“I run and run. It doesn’t matter how fast I’m going, which I know is fast, animal fast, my senses are not dulled by the speed, my pace amplifies everything. There’s no outrunning any of it.
Not my senses. Not my feelings. Not myself.
The werewolf thing only enhances all the parts of me that were already broken and wrong. It’s trapped me with the worst of myself. It’s my reckoning.”
Harrison does a fantastic job at representing different kinds of female characters with various complexities to their personalities, but are so realistically portrayed. For Scarlett, pregnancy is not a magical experience, she doesn’t feel the glow, the excitement or the million other things people keep telling her she should feel. Scarlett is full of fear and doubt, fear for the kind of mother she will be, how her life will change and no longer be about her needs, she feels grief for how her body will be changed forever. There’s also Ashley who is overwhelmed and feels guilty for wanting time to herself away from her rather hyperactive son who she clearly adores, again representing another side to motherhood which I’m sure is shared by many. These are very natural feelings that many women experience but hardly ever gets talked about and so I’m glad Harrison illustrates it here.
Then there is Rory and her mother who share a more messy and turbulent relationship. There’s a lot of darkness shared between the two, a lot of hurt that has never been openly and more importantly truthfully discussed. Through Rory Harrison explores trauma in a very truthful manner. Society will tell you that you’re either defined by trauma and it makes you the person you are today, a survivor, or you’re left broken by it and that’s somehow your fault. What of other people’s responsibility? What about those who should have kept you safe because you were too young? These are the issues Rory has had to deal with alone for many years. As much as this is a book about monsters, the literal and metaphorical kind, it’s also one about forgiveness and moving on—not necessarily just forgiving others but forgiving yourself too. I love the way Harrison juxtaposes Rory’s transformation into a werewolf and the pain her body experiences with the experience of childbirth and even the changes experienced with menopause. Women are forever going through challenges and each one causes us to evolve and that’s not easy by far but at the end of it we can learn to be comfortable with who we are, to embrace our inner strength.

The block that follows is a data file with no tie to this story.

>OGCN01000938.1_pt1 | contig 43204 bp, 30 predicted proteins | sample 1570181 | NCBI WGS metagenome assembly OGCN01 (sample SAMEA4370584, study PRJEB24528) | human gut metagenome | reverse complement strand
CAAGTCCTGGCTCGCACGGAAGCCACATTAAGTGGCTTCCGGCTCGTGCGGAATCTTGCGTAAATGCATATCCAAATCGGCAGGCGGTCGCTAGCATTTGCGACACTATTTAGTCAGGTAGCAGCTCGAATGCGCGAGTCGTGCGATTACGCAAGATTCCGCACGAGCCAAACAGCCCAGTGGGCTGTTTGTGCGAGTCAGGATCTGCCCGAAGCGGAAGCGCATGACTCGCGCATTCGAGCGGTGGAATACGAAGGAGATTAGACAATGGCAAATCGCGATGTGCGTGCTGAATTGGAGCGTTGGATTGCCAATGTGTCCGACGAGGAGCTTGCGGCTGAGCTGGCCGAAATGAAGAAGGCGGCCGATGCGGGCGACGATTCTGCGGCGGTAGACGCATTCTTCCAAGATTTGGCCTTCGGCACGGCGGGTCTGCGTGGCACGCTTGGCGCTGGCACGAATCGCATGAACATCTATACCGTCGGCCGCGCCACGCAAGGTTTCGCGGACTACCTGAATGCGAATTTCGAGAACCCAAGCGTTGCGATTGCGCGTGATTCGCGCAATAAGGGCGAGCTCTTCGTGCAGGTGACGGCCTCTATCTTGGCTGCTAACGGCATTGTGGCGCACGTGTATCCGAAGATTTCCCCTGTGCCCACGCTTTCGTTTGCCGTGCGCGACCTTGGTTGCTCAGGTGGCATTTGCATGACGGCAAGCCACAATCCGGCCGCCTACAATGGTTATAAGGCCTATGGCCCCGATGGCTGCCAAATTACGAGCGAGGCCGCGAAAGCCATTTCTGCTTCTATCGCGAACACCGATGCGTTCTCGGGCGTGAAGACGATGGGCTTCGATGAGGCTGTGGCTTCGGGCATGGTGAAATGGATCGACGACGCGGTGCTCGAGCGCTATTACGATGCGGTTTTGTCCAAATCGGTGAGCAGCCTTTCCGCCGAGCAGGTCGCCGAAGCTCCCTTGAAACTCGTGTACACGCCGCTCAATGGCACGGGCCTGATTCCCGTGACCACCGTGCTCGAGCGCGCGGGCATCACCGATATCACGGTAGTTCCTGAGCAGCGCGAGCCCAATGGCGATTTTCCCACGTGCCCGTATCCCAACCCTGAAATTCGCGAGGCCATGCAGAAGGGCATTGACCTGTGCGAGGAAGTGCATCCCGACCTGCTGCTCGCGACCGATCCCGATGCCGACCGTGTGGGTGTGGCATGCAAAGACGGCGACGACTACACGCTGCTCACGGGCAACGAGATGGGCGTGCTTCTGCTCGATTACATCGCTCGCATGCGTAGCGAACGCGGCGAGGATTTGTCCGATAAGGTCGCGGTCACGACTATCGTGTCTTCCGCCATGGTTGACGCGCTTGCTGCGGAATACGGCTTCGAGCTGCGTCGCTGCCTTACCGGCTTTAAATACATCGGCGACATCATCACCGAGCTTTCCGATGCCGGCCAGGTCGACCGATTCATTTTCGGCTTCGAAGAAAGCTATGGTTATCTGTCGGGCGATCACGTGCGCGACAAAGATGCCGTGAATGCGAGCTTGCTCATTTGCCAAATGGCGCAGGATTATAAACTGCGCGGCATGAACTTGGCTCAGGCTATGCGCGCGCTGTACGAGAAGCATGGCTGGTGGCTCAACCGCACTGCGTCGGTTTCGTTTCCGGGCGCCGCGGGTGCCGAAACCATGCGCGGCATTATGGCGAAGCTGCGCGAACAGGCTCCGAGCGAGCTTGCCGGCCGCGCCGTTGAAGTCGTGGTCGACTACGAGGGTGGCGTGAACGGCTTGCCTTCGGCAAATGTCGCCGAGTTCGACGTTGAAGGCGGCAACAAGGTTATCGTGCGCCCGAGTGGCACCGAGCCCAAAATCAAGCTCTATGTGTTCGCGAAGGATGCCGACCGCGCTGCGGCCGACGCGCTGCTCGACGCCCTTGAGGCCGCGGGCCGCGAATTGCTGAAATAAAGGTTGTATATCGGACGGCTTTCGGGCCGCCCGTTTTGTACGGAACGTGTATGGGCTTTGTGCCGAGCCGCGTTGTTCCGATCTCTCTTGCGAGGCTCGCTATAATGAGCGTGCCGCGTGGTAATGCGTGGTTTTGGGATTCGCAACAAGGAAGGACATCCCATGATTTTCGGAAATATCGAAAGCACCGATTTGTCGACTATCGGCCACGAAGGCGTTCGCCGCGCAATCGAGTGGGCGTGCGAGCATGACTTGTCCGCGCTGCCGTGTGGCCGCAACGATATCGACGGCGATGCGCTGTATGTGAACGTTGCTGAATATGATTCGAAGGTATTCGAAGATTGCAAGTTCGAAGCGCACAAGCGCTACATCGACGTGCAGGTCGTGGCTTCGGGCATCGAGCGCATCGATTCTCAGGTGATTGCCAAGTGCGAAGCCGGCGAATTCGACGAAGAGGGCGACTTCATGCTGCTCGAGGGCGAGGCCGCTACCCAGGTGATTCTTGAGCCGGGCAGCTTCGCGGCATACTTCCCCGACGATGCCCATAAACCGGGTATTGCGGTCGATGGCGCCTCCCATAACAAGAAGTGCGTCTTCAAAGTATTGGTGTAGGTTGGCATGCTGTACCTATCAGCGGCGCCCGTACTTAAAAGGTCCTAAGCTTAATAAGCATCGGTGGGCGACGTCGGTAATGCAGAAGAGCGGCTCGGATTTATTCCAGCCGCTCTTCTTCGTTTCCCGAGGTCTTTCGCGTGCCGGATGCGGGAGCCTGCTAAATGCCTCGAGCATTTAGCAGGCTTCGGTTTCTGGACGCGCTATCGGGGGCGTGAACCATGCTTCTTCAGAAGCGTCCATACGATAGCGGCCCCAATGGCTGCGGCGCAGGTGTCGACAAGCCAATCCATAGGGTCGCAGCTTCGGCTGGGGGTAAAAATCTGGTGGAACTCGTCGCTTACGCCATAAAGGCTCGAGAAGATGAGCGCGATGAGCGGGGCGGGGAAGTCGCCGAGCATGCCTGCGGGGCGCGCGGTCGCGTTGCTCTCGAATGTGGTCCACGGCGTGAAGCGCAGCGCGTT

Such Sharp Teeth is the perfect blend of horror and heart, of transformation and reconciliation. It’s a fun little horror novel but with a poignant reflection on the female experience.
“There are things beyond our control.
My body is beyond my control.
This is the truth. The truth of me.
What if I can’t control myself in this form because this is what
I really am? What if this is what I really want?
Power and violence and freedom and oblivion.
I let my eyes roll back and the monster win.”
ARC provided by Kabriya at Titan Books in exchange for an honest review. Thank you for the copy!
Such Sharp Teeth is out now. Order your copy on Bookshop.org